First, when my cousin and I were both 15, he was diagnosed with a very aggressive form of brain cancer. I watched him struggle with such dignity and with more strength than I could have ever possessed for over two years. At the age of 18, his strength gave out, and he passed away the day before we would both have started college. While I did not go through the experience myself, his fight and my aunt and uncle's strength and support of each other through the entire time taught me so much about the power of family and the power of the human spirit. It made me realize about the fragility of life, and about learning to appreciate life and the people who mean so much to me.
    Secondly, during college, two very close friends survived very brutal attacks and rapes. Both occurred at different times, but both of my friends were forced to deal with painful physical and emotional scars for years afterwards. Again, although I did not go through the situation directly, I could very much relate to their pain, and I knew that very easily the same thing could have happened to me. I became much more aware of situations that I put myself in, and my own safety. I suddenly realized that in an instant of poor judgement or simply fate, my life could be changed forever.
    Both of these experiences, albeit not my own, have changed me forever. I don't like to admit it, but I know that for much of my life before these happened, I was very spoiled. I was used to having everything and never really appreciated anything because it was just 'expected'. I grew up in a very sheltered way, and never learned to fully appreciate how quickly that everything can disappear or how quickly a situation could take it all away. Having been there with and for my family through my cousin's illness and having helped both of my friends through their experience, I have learned to appreciate my family, my friends, my health, my life, my happiness.

    Again, my heart goes out to everyone who has shared.

  30. #30
    Join Date
    Jan 2001
    Location
    North Texas
    Posts
    1,108
    My grandmother's death on Valentine's Day of 2001 changed my whole family. It separated my mother from my aunt (mother's sister) and her husband. I realized how short life is when I was only 18. After watching the horrible pain and coughing and chronic discomfort my grandmother was having, I knew it was better for her to be in heaven. My mother and I have not since had any close friend or family member we can trust. There is no one in our lives to talk to every day, or visit with whenever we want. The two of us have really had to turn to each other and to God.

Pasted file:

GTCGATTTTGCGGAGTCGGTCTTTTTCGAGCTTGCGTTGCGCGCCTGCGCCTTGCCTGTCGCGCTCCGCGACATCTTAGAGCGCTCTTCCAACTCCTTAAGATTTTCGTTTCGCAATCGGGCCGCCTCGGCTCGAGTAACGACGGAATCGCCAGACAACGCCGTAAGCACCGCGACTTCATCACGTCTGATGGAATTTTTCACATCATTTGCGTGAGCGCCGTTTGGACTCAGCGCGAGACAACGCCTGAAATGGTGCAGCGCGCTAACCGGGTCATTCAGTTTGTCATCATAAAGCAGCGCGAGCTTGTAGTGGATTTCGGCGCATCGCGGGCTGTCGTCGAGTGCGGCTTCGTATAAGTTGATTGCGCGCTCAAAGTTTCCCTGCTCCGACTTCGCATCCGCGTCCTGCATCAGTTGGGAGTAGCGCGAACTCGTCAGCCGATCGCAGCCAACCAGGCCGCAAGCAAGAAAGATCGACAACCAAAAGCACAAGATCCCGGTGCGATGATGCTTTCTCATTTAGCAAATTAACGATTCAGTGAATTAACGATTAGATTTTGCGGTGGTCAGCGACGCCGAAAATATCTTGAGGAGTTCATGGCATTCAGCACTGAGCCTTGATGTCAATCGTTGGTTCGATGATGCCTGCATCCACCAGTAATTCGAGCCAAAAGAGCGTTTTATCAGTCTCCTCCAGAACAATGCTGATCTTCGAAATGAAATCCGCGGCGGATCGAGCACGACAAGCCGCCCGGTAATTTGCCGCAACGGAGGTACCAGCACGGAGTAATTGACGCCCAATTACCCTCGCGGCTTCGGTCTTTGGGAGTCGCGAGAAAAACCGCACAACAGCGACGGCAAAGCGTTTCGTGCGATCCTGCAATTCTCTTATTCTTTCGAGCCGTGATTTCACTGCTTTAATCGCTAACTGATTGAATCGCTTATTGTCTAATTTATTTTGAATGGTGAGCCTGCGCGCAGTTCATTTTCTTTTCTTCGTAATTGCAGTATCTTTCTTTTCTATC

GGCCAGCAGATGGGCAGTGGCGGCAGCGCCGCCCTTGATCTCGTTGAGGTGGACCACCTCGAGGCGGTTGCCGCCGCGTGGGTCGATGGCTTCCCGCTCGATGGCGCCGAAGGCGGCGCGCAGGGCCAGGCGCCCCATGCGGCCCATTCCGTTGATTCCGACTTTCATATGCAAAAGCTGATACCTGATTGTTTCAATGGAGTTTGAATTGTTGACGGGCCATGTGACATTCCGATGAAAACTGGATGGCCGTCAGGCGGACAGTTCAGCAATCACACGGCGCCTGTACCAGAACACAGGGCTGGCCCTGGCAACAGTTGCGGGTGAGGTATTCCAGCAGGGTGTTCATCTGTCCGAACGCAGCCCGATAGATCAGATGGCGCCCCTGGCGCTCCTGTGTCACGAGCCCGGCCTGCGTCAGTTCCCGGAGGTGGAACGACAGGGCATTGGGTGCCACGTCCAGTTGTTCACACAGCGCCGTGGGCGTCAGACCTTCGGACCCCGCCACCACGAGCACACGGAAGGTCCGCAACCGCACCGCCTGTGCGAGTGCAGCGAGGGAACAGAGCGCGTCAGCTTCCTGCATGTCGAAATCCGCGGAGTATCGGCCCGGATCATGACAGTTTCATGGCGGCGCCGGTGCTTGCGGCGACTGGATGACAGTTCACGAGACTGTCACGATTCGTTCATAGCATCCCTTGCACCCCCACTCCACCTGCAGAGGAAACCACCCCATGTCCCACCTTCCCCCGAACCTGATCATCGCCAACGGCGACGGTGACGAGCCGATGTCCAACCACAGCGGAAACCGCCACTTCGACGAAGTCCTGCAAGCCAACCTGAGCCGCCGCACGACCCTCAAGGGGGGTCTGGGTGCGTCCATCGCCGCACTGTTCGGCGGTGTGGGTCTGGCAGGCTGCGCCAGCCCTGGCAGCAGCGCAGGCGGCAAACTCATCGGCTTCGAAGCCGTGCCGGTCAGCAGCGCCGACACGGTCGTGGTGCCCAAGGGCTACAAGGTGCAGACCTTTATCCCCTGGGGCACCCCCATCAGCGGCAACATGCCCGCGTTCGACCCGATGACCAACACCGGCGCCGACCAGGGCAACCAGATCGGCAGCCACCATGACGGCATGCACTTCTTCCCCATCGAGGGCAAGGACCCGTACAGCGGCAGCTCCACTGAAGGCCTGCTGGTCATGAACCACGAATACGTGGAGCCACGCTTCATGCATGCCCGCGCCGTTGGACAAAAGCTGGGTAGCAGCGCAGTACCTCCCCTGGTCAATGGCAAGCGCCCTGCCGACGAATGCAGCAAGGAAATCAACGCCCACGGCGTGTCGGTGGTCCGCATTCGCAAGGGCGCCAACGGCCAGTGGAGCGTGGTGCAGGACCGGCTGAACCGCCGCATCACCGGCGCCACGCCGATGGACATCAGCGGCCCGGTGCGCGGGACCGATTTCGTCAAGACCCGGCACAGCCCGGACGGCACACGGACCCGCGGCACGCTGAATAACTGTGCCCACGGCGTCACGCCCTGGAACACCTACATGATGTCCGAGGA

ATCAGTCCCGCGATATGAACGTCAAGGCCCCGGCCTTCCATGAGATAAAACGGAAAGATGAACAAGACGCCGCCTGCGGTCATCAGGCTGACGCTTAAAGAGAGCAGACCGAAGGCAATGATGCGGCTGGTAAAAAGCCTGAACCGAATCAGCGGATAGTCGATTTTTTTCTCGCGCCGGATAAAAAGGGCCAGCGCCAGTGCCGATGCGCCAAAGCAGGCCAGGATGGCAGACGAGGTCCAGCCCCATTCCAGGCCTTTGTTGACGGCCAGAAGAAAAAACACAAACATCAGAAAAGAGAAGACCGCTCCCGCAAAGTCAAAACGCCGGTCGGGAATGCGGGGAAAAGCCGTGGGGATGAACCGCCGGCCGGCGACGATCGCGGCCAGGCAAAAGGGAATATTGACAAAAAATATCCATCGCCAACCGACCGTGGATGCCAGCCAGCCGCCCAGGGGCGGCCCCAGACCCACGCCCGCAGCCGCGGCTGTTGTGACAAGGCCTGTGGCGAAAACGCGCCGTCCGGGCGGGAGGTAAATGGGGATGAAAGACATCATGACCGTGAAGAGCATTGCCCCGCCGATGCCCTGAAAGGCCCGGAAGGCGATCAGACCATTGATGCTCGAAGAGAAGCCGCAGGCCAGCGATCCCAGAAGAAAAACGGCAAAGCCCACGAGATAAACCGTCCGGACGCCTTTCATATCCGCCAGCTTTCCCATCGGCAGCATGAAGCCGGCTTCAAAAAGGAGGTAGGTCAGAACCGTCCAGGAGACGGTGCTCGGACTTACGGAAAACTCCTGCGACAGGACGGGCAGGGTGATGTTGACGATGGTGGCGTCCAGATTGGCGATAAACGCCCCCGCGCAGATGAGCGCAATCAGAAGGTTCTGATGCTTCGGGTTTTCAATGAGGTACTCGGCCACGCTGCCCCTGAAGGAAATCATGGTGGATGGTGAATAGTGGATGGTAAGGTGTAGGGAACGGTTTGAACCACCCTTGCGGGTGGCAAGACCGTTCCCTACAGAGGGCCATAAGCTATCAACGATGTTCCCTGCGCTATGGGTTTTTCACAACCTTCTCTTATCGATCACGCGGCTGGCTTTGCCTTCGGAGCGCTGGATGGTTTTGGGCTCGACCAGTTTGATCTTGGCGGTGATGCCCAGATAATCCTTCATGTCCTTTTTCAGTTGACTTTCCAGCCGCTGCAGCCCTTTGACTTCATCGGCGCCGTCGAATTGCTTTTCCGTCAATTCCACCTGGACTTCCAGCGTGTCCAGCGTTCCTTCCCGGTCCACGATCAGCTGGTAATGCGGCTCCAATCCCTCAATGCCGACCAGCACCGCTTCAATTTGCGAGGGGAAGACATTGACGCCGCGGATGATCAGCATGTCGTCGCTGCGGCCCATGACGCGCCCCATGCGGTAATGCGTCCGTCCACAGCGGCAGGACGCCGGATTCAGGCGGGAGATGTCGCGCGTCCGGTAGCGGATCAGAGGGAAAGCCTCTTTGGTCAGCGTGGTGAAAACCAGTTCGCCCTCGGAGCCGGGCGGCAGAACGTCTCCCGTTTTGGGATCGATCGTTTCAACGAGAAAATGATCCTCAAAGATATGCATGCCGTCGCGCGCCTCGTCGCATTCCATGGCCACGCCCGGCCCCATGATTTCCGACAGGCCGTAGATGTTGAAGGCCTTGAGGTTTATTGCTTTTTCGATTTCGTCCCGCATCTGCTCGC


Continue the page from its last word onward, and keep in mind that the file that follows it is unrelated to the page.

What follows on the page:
I was also changed when I developed irritable bowel syndrome. I felt and heard things going on in my abdomen that I had never before felt or heard. I soon began to bloat up like a balloon more and more often until I remained bloated constantly. It came after some very poor eating choices when I was battling some severe depression before high school. Yet now, six years later, long after I have improved my diet and nutrition, the IBS remains as constant and uncomfortable as ever. I have to watch everything I eat, avoiding certain foods I would otherwise enjoy. I have to allow several hours of each day just to go to the bathroom so that I can stand the discomfort. It has prompted me to take better care of my health in an effort to avoid any worsening of symptoms or development of other more painful problems. Watching my grandmother die and living with IBS has made me realize that death can sometimes be better than living in chronic discomfort or pain.

    Most life-changing of all, however, was spending all four of my high school years at a Christian school. I realized how many things I had to be thankful for; not only basic needs but extra things I could do without. I discovered all I ever really need is God, and I began to understand exactly how we find salvation in Jesus Christ. I gained much insight by studying extensively the New Testament of the Bible. The school was not perfect. It was small (about 10 total high school students), and they had some big problems with administration and staff. However, I would never regret or take back the valuable things I've learned there.